COVID-19 could kill 15,000 in Ghana but we are prepared to prevent it – Presidential Advisor
The deadly coronavirus could infect close to 10% of Ghanaians based on a hypothetical model, Presidential Advisor on Health, Dr Anthony Nsiah-Asare, has said.
Ghana has recorded 1,042 infections, and 99 patients have overcome the disease to recover fully. Nine who succumbed to the virulent infection have died.
According to Dr Anthony Nsiah-Asare, “we have 30million population here [in Ghana]. We expect that about 10 per cent of the population may be infected…out of the 10 per cent, 80 per cent may not show any signs and symptoms at all, and 5 per cent of them will be very ill.”
Dr Nsiah-Asare, who was a guest in Joy New’s PM Express on Tuesday, April 22, further added: “If you look at it very well I think the five per cent who will get critically ill, about 10% of them will die, that is how the modelling is”
According to the projections, the actual figures will mean that COVID-19 will attack three million people, but 2.4 million will be asymptomatic. A total of 150,000 will be critically ill, and 15,000 people will perish due to the contagion.
The former Director-General of the Ghana Health Service (GHS) was quick to add that the model might not apply to Ghana or other African countries.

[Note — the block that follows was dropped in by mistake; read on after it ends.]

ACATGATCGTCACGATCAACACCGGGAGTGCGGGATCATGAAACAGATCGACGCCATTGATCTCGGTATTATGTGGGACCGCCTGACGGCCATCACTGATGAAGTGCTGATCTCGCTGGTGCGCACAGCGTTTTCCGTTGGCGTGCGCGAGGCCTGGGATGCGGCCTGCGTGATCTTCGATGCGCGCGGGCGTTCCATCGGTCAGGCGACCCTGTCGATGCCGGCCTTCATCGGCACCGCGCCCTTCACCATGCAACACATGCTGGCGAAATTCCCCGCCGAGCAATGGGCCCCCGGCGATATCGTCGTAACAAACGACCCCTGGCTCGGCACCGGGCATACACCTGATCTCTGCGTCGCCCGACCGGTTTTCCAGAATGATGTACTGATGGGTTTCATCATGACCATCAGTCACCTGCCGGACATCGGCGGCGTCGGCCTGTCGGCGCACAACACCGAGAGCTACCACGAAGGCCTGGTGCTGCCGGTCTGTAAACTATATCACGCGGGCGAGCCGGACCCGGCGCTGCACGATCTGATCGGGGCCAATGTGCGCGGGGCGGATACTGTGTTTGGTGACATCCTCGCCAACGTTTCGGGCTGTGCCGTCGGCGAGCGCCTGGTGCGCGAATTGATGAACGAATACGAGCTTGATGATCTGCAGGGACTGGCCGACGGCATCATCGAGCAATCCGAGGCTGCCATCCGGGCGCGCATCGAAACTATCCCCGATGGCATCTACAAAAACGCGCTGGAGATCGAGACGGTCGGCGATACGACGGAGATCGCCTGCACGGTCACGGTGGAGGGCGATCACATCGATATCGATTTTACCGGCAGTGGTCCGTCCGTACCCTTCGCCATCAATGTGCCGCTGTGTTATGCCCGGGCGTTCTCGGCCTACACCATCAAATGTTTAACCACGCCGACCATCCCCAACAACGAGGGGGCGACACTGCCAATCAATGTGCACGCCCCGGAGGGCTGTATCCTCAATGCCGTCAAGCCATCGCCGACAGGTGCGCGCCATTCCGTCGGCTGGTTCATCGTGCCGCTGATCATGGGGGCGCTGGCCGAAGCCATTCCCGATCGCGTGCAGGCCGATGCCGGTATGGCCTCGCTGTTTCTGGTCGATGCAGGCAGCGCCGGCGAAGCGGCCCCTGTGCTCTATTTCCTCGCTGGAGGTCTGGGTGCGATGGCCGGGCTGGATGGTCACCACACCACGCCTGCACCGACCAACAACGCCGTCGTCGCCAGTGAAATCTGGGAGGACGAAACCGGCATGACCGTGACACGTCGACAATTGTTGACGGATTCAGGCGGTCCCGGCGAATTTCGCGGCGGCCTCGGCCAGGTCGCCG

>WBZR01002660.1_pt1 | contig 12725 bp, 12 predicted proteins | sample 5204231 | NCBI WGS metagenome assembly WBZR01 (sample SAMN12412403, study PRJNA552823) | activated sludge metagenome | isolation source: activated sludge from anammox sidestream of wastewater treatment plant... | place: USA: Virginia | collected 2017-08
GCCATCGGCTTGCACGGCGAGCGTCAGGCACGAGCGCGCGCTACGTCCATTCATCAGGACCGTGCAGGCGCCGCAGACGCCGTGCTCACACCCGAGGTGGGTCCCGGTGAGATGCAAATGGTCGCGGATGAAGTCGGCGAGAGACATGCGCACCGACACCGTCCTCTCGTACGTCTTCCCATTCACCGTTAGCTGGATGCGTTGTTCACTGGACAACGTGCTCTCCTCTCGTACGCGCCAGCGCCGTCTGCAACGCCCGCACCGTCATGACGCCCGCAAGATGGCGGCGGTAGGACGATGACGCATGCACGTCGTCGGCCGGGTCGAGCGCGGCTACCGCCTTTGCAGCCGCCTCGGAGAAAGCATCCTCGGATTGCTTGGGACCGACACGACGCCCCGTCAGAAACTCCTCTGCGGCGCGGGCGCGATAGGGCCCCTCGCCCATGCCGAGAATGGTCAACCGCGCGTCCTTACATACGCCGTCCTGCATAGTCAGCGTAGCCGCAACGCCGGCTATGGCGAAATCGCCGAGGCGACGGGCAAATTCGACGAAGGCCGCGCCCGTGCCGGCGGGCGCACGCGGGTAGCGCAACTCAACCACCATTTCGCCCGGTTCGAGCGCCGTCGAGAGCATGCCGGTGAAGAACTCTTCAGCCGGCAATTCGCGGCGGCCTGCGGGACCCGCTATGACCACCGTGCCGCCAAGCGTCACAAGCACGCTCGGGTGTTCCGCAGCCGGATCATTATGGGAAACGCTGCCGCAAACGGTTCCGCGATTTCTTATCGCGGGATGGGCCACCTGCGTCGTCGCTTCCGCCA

His reason was that there were a few critical cases recorded in the region and Ghana compared to Europe and other areas.
“The number of people who are in critical condition is very, very small. Out of the 1,042 that we had or those who have symptoms of 380, four of them, sometimes two,” he clarified.
“So, it means, we have a situation where this hypothesis may not be the case in Ghana, but we are preparing for this,” he stressed.
A section of the public has criticised President Nana Akufo-Addo for lifting a three-week lockdown imposed to curtail human movements that facilitated the spread of the disease.
With cases rising, critics have argued that infections and deaths could skyrocket. However, Dr Nsiah-Asare maintained that the cancellation of the restrictions was based on social and scientific factors.
He noted, “We don’t expect more serious infections, but we will get more positives coming out.”
He explained that health authorities had a better understanding of the disease. Thus, “we can predict and trace the coronavirus”.This, he said, was achieved through accelerated tracing, testing, isolating and provision of treatment for patients.
Hence the government plans to identify and treat the disease in isolated pocket areas where persons test positive. If there is a need for additional intervention where there is a high incidence of the pathogen, localised lockdowns will be adopted.
The figure places Ghana as the sixth-highest African country with COVID-19 infections. A total of 68,591 lab tests also mean that Ghana is the second African country with the highest number of tests.
Dr Nsiah-Asare explained that multiple tests were captured as part of the figure. Hence the actual number of persons who have undergone tests were lesser than 68, 591. To declare any patient as recovered, the person must record two negative tests after treatment within a period of at least 14 days.